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Design and Theory

A preloaded nut is designed to eliminate backlash. Preloading can be done using two different strategies.
  • 4-point contact
  • 2-point contact

4-Point Contact

Preloading a nut using 4-point contact is accomplished by assembling the ball nut with oversized balls. This results in:
  • Balls take loads in both directions. 
  • Smaller nut. (same load capacity as non-preloaded nut)
  • Less efficient as there is skidding on the non-loaded side of the ball.
  • The preload tends to not last as long due to wear from the ball skidding.
  • Can only be done on smooth running screws (higher precision).
  • Nuts are not interchangeable as ball size is precisely selected at time of assembly.

4-point contact

2-Point Contact

Preloading a nut using 2-point contact is accomplished by using a "double nut" configuration. Half the nut resists load in one direction. The other half in the other direction. This results in:
  • More efficient operation with the balls rolling on two points (no skidding).
  • Preloading lasts longer than 4-point contact.
  • Preloaded nuts can be interchangeable.  Preloaded nuts that utilize adjustable double nuts can be purchased individually and do not have to be matched to the screw at the factory.
  • Ability to preload on lower-precision screws.  On lower-precision screws, the double nut assembly utilizes a spring between the two nut halves. This allows it some flexibility to run on a lower precision screw. However, the spring force is the limit of load with no lash.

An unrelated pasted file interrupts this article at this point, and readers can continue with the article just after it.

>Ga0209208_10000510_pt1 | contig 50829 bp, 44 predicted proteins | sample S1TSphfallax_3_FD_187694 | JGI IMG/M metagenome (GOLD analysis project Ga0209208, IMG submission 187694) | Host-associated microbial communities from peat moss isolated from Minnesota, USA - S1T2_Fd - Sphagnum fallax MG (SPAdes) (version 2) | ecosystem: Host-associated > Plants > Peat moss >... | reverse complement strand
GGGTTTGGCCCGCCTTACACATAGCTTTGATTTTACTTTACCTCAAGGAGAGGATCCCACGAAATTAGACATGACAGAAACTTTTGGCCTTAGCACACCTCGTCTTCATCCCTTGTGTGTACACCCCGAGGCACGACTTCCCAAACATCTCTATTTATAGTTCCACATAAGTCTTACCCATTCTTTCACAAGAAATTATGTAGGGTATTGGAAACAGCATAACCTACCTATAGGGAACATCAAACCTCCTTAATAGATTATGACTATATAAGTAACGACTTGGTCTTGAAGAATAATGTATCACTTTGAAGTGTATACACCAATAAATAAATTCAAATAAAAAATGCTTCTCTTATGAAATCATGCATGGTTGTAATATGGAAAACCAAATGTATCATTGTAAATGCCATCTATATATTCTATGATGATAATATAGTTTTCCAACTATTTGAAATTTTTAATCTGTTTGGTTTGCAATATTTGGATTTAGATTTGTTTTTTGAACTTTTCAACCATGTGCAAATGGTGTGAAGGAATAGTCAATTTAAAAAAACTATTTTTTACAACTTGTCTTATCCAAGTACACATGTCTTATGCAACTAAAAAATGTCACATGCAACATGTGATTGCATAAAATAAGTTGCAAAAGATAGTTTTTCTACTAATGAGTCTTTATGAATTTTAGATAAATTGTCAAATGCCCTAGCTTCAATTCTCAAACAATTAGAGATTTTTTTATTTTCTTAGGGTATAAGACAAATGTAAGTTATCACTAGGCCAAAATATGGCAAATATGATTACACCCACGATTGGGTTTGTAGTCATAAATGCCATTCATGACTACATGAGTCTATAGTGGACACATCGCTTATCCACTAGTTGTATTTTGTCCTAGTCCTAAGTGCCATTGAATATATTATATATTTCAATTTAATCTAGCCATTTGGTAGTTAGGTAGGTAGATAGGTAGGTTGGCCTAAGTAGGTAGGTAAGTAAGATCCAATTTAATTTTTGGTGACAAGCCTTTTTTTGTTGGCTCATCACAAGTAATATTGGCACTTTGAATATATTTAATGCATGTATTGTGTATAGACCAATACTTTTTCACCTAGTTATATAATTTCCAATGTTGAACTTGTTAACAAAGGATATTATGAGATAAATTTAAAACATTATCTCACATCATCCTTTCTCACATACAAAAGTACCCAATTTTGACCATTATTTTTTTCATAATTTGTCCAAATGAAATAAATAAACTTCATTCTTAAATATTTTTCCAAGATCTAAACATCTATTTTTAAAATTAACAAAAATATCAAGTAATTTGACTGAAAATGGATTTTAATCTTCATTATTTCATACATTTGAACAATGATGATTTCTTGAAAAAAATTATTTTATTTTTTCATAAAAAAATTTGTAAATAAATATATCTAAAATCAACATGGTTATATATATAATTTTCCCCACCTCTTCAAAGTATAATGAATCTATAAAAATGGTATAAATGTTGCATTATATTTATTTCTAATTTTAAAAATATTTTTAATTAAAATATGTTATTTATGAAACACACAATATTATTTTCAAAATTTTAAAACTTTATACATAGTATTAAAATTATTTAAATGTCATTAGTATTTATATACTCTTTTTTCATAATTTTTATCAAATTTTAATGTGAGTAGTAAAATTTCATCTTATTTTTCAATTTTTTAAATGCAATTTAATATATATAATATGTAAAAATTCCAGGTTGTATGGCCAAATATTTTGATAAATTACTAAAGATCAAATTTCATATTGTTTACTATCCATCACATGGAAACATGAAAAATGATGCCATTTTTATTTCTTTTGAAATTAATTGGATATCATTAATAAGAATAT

• A longer nut for the same load capacity.  The nut must have double the number of ball circuits to have same load capacity as an equivalent non preloaded nut or 4-point contact preload nut. 

2-point contact

Different Preloaded Nut Designs

There are different preloaded ball nut designs, but the most designs can be grouped into three categories:
  • Oversize ball (4 point contact)
  • Double nut (2 point contact)
  • Skip lead (2 point contact)
Each solution has benefits and challenges:  
  • Oversized ball preload uses selective ball bearings to remove the axial free play and create a preload. This type of preload maintains full load capacity and the smallest footprint. But it requires a mating screw with high lead accuracy and typically only good up to a 5% preload.
  • Double nut preload utilizes two nuts that are combined and configured to remove axial free play. This style can be loaded with compensating springs, and can be adjusted to compensate for wear and load capacity. The downside is cost and its size relative to the oversized ball nuts.
  • Skip lead preload is typical in a whirled or ground screw assembly.  It results in a stiff nut with a higher level of preload (approximately 10%). This is a single nut solution but reduces the dynamic capacity of the system as only half the ball bearings are loaded at one time.

Preloaded nut designs


Adjustable double nut example

Minimum lash

An alternative to preloading is to select the ball bearings size to reduce the lash to a minimum without creating a preload.  Similar to what is done for an oversized ball preload.  Advantages of minimum lash are less drag on the system and increased smoothness.
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